Sadly,  I have to say that I think that is human nature.  We can struggle against it and we might even change the minds of educated people but I think the average Joe in any society does not like to think that his society is run by those he perceives as aliens.  That doesn't mean I condone what Indonesia did to the Chinese or Uganda did to the Indians any more than I condone what Hitler  did.  But do note that the Jews in prewar Germany occupied a space in Germany not dissimilar to the space that Jews occupy in America today:  At the top of most heaps. 

Jews in America today seem perfectly safe but Jews in Germany once seemed that way too.  The Prussian parliament announced the emancipation of the Jews as early as 1812 and Frederick the Great welcomed them when just about no-one else would.  As a result the German Jews of the 1930s were the most assimilated Jews in the world.  It did them no good.

Why did it do them no good?  It did them no good because Hitler tapped into precisely the sentiment I mentioned:  resentment of dominance by an ethnically distinctive elite.  Hitler waxed eloquent about Jewish dominance of banking, commerce, science and industry and there were plenty of examples for him to point at.  And there was little objection to that among non-Jewish Germans.

So what should Jews learn from that?  I think that they should learn that they are not as safe as they think.  The antisemitic comments I get on my blogs (DESPITE the Israeli flag I have flying on them all) are both frequent and virulent and the antisemitic cadre formed by Muslim-Americans is well known. 

And the ever-encroaching socialism promoted by the Democrats has already long ago halted any growth in the average incomes of Americans -- despite great technological and scientific improvements.  And the Obama-induced Great Recession seems finally to have put America into economic reverse-gear.  Even a Romney/Ryan victory would seem to have only a slim chance of reversing the huge debt overhang that Obama has bequeathed to America    -- so an outright economic collapse via Weimar-style inflation seems all too possible.  And amid an economic collapse the people at the head of most parts  of "the system" could be very exposed.  Politicians will certainly prioritize saving their own skins above all else and pointing the finger at people other than themselves is totally predictable.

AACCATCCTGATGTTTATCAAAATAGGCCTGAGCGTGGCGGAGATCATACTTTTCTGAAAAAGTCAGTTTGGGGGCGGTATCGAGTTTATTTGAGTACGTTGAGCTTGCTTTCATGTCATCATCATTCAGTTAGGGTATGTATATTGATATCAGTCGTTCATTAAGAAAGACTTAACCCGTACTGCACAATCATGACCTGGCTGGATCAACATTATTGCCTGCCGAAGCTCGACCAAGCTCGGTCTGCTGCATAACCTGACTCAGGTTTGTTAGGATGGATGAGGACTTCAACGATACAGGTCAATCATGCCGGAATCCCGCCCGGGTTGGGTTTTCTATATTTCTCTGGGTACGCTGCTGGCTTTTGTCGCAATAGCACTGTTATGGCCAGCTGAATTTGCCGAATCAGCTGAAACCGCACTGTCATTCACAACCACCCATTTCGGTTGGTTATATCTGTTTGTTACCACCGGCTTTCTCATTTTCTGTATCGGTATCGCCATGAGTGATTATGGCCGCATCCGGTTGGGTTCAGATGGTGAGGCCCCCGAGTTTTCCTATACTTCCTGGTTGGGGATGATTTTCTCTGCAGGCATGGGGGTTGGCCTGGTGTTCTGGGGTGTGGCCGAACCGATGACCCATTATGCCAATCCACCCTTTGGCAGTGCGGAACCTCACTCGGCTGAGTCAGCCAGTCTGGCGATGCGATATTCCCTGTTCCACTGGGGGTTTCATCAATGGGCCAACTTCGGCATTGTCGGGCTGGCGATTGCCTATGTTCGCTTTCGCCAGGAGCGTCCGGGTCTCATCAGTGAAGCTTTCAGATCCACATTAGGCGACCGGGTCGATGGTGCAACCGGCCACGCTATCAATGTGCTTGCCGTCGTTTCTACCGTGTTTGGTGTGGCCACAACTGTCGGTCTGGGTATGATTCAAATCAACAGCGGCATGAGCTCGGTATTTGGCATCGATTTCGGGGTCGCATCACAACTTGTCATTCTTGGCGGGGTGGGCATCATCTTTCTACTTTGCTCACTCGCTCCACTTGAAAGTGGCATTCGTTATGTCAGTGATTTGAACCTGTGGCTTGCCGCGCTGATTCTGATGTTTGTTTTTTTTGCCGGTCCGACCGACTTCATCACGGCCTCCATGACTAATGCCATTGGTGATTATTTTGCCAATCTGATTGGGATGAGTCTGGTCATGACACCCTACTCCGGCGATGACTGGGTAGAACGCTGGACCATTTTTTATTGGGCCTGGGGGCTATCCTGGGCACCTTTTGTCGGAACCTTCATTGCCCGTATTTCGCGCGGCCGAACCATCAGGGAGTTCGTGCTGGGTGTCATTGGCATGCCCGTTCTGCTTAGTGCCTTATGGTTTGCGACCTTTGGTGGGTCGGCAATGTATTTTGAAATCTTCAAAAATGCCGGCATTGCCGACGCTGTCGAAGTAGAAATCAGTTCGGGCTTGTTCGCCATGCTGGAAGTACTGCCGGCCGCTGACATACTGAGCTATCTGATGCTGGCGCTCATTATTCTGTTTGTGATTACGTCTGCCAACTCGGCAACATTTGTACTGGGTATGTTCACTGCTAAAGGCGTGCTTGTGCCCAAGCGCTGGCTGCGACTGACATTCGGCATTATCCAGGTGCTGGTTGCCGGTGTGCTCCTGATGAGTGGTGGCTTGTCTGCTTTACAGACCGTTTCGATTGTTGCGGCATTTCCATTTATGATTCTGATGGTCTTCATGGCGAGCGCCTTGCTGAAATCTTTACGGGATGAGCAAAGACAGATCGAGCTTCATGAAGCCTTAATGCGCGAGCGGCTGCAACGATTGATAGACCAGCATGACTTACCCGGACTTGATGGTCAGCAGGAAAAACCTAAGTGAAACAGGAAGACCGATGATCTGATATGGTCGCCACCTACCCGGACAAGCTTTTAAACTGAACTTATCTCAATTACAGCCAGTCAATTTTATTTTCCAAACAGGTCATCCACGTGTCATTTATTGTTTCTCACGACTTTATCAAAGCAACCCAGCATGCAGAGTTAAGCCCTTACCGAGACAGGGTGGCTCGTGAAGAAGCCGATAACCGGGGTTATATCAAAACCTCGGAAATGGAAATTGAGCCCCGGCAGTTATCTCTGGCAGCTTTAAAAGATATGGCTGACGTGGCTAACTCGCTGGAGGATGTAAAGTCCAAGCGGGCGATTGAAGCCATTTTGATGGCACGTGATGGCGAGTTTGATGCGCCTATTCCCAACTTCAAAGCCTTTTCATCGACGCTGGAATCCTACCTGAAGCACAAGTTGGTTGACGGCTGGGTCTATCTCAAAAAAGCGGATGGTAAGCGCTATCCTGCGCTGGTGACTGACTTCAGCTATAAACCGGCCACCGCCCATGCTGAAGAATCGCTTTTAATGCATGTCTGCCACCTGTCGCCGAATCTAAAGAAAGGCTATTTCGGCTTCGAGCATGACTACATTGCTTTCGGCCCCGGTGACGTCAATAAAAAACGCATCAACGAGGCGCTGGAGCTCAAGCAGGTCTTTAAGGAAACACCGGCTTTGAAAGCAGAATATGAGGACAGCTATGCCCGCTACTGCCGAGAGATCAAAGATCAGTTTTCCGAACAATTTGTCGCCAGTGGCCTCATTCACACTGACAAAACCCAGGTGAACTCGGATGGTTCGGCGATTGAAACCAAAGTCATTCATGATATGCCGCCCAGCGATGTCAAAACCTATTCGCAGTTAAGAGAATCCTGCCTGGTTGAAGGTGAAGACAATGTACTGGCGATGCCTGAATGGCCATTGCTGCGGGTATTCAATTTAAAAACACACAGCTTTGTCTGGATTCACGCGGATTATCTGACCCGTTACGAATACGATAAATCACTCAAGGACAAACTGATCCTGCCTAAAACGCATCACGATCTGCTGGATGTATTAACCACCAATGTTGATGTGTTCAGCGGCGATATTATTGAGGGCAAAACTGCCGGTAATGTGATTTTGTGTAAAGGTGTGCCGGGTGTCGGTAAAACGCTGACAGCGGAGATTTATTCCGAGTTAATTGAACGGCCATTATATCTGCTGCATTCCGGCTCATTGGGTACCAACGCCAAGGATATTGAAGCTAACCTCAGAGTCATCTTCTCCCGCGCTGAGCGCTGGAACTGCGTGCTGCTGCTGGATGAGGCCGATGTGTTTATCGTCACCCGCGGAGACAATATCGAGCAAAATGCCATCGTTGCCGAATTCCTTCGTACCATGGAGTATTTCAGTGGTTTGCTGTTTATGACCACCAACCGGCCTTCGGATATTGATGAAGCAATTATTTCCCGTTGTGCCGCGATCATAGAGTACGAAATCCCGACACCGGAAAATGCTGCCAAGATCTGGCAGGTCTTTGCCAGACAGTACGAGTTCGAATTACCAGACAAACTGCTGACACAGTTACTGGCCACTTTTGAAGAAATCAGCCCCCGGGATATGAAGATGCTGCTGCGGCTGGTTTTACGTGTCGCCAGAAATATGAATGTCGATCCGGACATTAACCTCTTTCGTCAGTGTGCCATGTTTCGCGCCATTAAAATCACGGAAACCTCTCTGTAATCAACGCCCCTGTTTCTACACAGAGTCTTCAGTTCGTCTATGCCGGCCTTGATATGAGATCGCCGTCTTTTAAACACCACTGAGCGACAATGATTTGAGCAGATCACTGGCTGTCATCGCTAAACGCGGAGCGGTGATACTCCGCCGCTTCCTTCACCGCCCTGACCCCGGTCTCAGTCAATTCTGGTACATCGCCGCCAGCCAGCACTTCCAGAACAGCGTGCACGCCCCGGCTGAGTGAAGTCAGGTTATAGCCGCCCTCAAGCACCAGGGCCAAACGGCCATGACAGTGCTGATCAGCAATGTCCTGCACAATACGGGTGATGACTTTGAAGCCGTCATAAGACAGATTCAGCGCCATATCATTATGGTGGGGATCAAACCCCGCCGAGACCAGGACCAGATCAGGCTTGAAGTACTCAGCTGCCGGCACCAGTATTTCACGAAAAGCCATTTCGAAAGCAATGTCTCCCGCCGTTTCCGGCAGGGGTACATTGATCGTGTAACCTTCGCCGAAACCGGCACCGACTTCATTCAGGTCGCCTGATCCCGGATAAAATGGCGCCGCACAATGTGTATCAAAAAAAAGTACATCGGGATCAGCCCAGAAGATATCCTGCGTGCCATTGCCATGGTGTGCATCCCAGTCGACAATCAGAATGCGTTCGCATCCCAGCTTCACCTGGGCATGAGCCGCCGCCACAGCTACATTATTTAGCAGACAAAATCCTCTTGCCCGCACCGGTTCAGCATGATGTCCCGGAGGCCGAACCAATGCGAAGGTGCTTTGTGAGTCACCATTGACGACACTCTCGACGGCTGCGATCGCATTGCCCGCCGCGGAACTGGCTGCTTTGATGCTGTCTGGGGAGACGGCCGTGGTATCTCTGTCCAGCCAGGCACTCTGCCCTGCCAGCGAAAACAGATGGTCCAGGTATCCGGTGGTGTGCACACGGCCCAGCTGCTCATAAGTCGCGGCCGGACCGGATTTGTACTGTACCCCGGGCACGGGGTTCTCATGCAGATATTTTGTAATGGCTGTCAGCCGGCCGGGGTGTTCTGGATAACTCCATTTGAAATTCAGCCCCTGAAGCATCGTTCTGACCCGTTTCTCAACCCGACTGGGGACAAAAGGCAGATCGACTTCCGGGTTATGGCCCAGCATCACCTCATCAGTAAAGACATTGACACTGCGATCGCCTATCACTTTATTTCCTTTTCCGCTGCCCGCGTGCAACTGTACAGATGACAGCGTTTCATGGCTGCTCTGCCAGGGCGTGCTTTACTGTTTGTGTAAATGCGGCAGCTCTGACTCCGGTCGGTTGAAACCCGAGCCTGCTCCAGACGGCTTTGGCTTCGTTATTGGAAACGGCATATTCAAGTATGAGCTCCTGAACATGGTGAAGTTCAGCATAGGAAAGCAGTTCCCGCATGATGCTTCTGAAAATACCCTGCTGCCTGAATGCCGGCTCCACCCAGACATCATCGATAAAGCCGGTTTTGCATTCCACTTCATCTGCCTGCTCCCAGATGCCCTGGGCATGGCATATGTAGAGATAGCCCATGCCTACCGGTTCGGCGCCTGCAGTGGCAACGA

Let us suppose (for instance) that Romney/Ryan is defeated this year and an (overdue) inflationary thunderclap befalls America shortly thereafter.  What is Obama going to say as the 2014 mid-terms approach?  The dislike of Jews among African-Americans is well-known and Obama is an African-American politician who has no problem with race-hate (embodied in  his pastor of 20 years, Jeremiah Wright).  And even among white Democrats there is a barely-suppressed stream of antisemitism that occasionally breaks the surface.  So if Obama pointed to Jewish bankers as the culprit for America's woes he would have almost every prominent African-American and Muslim-American on his side immediately.  And the media will swallow anything that Obama says.  And it's all downhill along a well-trodden path from there.

Republicans might object (as some did in response to FDR's imprisonment of Japanese Americans in WWII) but the well-oiled and media-enabled Leftist abuse machine would soon drown that out.

Are there any steps that Jews can take right now that will help them in the future?  I think there is one.  I will be blunt about it:  Jews occupying prominent positions in American life should make aliyah.  Israel needs their money and talents and they need Israel.

Monday, August 13, 2012

Some more observations about Ron Unz and IQ